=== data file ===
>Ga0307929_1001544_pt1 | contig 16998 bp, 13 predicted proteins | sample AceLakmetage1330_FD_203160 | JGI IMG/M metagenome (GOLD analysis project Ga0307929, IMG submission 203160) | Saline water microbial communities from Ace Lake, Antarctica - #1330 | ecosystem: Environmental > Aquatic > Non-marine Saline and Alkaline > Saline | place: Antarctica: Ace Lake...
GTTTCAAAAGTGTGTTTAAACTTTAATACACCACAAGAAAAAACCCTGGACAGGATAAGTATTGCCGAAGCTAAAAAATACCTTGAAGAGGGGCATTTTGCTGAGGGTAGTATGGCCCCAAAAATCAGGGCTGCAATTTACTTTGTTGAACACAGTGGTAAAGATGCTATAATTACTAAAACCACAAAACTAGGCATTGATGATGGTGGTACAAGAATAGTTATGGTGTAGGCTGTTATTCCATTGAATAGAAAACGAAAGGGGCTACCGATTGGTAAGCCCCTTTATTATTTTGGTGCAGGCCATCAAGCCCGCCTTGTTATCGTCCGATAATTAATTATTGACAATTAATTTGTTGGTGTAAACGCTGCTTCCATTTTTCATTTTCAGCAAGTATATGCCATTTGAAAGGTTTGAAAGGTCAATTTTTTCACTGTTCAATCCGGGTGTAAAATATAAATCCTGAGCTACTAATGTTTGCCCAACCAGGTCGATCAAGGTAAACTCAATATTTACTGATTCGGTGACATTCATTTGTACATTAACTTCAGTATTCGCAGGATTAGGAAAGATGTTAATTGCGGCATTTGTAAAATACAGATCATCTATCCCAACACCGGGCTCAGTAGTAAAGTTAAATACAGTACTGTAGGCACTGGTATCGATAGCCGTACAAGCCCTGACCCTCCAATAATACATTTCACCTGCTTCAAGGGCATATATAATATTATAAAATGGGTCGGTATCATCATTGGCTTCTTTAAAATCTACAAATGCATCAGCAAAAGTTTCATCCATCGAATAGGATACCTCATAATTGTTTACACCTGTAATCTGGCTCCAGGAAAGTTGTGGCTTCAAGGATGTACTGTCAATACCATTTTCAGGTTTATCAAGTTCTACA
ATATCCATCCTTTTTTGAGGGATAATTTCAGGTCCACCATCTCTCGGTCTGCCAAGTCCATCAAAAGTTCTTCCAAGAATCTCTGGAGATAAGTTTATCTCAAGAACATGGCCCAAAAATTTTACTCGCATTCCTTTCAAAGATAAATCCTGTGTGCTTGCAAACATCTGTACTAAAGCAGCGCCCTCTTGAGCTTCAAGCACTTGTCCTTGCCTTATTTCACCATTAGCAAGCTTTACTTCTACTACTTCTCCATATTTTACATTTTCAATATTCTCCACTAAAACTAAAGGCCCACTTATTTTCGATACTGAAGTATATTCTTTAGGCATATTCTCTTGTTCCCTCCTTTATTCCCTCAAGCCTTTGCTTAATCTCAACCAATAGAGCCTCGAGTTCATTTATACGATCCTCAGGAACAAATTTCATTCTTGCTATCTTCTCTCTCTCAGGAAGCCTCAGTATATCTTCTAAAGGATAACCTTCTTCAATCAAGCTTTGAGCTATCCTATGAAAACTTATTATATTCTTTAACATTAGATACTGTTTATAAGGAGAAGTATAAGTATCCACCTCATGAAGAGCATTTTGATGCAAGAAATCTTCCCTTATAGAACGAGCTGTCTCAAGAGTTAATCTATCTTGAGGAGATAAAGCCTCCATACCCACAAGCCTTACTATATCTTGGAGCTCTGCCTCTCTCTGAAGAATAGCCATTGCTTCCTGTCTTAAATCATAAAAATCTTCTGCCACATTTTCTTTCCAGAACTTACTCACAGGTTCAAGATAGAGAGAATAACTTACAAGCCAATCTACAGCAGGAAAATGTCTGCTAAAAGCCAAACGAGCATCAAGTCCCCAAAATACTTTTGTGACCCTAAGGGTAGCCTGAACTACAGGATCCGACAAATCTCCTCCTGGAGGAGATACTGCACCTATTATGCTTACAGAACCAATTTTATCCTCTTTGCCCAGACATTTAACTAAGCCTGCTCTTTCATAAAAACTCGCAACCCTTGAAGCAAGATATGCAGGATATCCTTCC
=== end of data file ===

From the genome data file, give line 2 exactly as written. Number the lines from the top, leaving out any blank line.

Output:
GTTTCAAAAGTGTGTTTAAACTTTAATACACCACAAGAAAAAACCCTGGACAGGATAAGTATTGCCGAAGCTAAAAAATACCTTGAAGAGGGGCATTTTGCTGAGGGTAGTATGGCCCCAAAAATCAGGGCTGCAATTTACTTTGTTGAACACAGTGGTAAAGATGCTATAATTACTAAAACCACAAAACTAGGCATTGATGATGGTGGTACAAGAATAGTTATGGTGTAGGCTGTTATTCCATTGAATAGAAAACGAAAGGGGCTACCGATTGGTAAGCCCCTTTATTATTTTGGTGCAGGCCATCAAGCCCGCCTTGTTATCGTCCGATAATTAATTATTGACAATTAATTTGTTGGTGTAAACGCTGCTTCCATTTTTCATTTTCAGCAAGTATATGCCATTTGAAAGGTTTGAAAGGTCAATTTTTTCACTGTTCAATCCGGGTGTAAAATATAAATCCTGAGCTACTAATGTTTGCCCAACCAGGTCGATCAAGGTAAACTCAATATTTACTGATTCGGTGACATTCATTTGTACATTAACTTCAGTATTCGCAGGATTAGGAAAGATGTTAATTGCGGCATTTGTAAAATACAGATCATCTATCCCAACACCGGGCTCAGTAGTAAAGTTAAATACAGTACTGTAGGCACTGGTATCGATAGCCGTACAAGCCCTGACCCTCCAATAATACATTTCACCTGCTTCAAGGGCATATATAATATTATAAAATGGGTCGGTATCATCATTGGCTTCTTTAAAATCTACAAATGCATCAGCAAAAGTTTCATCCATCGAATAGGATACCTCATAATTGTTTACACCTGTAATCTGGCTCCAGGAAAGTTGTGGCTTCAAGGATGTACTGTCAATACCATTTTCAGGTTTATCAAGTTCTACA